Canton Eyes Guangzhou China – Culture Musings, Architecture Oddities, Urban Design


Drying Day

This is what happens when you get some nice sunny weather after a week of rainy humid weather.

If you try to dry your clothes on a rainy day they take too long to dry, and could end up smelling a bit funky. So on a nice day, out they come.  It's worth bringing up that almost nobody in China has a clothes dryer. Dryers are high energy users, and they are an expensive purchase besides. In America, almost everyone has one, or uses one at a laundromat. I've found that life without a dryer is ...completely normal and unremarkable. The American view of the dryer is that it is a need and not a want; the majority of people in modern society don't question this assumption. But actually I've come to think it's an unnecessary want.

Comments (11) Trackbacks (0)
  1. Hi,Ben I am Yuki. You teach me level 3 English in Kecun. Is there a part of South Chian Normal University? Between clothes dryer and sunshine, I prefer Sunshine. Because it is safe,saving,nature, the most importan thing is low carbon life, ha ha.

  2. Hi, Yuki. Thanks for leaving a comment. Yes, I took this photo at South China Normal University.

  3. I was wondring if you could tell us where the place in your photo is . I am just curiouse
    and I guess that the building in the top left corner of the photo is 颐高 digital plaza in 岗顶…

  4. Blues, the photo I took is of the Western #4 dormitory at South China Normal University. I think it’s a girls dorm. The building in the background is the Xinyuan Building (信源大厦) near South China Normal subway station.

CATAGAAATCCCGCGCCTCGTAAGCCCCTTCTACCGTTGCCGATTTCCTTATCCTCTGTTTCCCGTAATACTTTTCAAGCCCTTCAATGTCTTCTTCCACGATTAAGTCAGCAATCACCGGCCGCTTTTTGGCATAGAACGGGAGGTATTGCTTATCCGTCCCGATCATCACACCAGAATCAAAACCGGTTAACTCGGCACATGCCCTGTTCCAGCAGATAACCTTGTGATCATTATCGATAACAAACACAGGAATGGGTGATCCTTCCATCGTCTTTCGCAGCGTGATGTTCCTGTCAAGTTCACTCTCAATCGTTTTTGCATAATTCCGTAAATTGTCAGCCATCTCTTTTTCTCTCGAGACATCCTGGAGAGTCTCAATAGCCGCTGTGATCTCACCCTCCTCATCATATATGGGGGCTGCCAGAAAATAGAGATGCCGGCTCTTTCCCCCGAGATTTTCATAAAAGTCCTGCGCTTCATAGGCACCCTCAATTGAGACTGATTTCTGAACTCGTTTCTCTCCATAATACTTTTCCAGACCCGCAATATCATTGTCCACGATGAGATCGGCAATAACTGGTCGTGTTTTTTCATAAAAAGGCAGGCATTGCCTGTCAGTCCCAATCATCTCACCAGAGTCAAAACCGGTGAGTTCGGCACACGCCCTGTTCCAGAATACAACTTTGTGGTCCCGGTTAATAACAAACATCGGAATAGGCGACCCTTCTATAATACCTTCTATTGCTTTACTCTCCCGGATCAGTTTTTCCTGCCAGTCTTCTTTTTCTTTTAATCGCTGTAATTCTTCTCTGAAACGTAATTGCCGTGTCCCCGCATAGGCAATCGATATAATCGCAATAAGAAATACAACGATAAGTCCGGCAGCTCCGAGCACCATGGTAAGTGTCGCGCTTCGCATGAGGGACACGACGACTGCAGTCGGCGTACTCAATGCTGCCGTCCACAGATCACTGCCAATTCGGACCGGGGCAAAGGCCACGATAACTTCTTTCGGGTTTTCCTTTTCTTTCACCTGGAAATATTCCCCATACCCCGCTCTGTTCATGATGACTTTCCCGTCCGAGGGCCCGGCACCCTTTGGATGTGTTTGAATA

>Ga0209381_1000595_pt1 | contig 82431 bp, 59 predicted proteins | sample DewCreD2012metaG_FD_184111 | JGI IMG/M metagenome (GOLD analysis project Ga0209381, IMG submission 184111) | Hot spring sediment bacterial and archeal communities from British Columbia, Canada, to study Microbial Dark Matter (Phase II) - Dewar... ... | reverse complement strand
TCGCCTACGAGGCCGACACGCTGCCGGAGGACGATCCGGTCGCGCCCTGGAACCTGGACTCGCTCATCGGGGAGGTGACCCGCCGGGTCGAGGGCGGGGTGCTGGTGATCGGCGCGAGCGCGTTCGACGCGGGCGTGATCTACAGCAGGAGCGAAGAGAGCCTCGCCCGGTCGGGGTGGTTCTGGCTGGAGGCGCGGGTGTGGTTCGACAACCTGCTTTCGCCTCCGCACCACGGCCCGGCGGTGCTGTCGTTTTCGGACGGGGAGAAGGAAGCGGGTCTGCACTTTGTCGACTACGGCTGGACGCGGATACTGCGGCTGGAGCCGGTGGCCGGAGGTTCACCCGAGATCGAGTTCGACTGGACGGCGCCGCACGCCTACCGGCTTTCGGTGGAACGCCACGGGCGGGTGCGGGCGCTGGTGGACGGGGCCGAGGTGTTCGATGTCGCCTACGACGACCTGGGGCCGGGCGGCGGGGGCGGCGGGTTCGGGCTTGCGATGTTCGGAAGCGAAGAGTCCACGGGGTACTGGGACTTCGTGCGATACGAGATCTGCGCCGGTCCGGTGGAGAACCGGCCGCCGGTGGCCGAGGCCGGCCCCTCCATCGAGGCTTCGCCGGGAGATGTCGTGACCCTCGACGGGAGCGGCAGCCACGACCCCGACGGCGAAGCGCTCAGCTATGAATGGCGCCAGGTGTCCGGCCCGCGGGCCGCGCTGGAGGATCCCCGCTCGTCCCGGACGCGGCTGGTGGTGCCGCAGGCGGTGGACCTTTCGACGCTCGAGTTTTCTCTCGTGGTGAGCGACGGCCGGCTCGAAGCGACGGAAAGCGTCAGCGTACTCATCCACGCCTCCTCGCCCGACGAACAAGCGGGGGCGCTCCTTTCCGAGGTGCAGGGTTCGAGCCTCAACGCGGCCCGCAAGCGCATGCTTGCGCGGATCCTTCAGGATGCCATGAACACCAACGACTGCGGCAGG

Actually, I took the photo about 2 months ago while there were still many students on campus.

  5. Hi Ben, Ha ha,your photo is interesting.Let me guess again. Is there near a school canteen and near South China Normal University the west entry? I found a mistake in my first comment that is the word “nature”,I think “natural” is correct.

  6. Good job ,Yuki.
    Hi, Ben , here is a question , are rooms of #4 dormitory empty now?
    and I think that the dormitory in this university likes an old man,He watched and experienced a lot of students move in and move out for starting their new life after they graduated from universities.
    How time flies! jsut 2 months passed away , #4 dormitory’s hosts had already changed and “the old man” is going to meet some new friends .

  7. Yuki, yes you’re right, it’s near the West entry. And I think you’re also right about the grammar point, better to use natural in your comment.

  8. Blues, actually I’m not sure if the dorms are empty now. It seems there are many summer students on the campus now.
    I like your metaphor of the building as an old man. Those dorms are certainly old. Wherever I live, I like to imagine all the people who have lived in that building. The older the building, the more interesting the history that you can imagine.

  9. I can tell you the story about this kind of building. Actually,the condition is very hard.8 people live in a room that is about 20 square meter.there are no washroom and bathroom in the room. Only one public washroom and bathroom are in every floor. But the cost was inexpensive,800RMB one year, When I was a university student.

  10. I agree. I think it is difficult for many Americans and other affluent westerners to see that a dryer is an unnecessary want. Like me, they grew up with a dryer and learned from a very early age that this is the way to dry clothing. It is “efficient” time-wise, and that is all that matters. There are so many simple things like this that are easy to change on an individual basis, but difficult to change on a societal level. Show me a petition and I’ll sign it, write a blog post about it and I’ll comment passionately in agreement….

  11. You’re right. Just suggesting going without a dryer would seem like a strange idea to a lot of the developed west. Here, many people are buying air cons, refrigerators, and cars for the first time ever, because the standard of living is rising fast. That’s why China is having a hard time reducing energy use, as the NYT recently reported. But the good news is that China doesn’t even want dryers.

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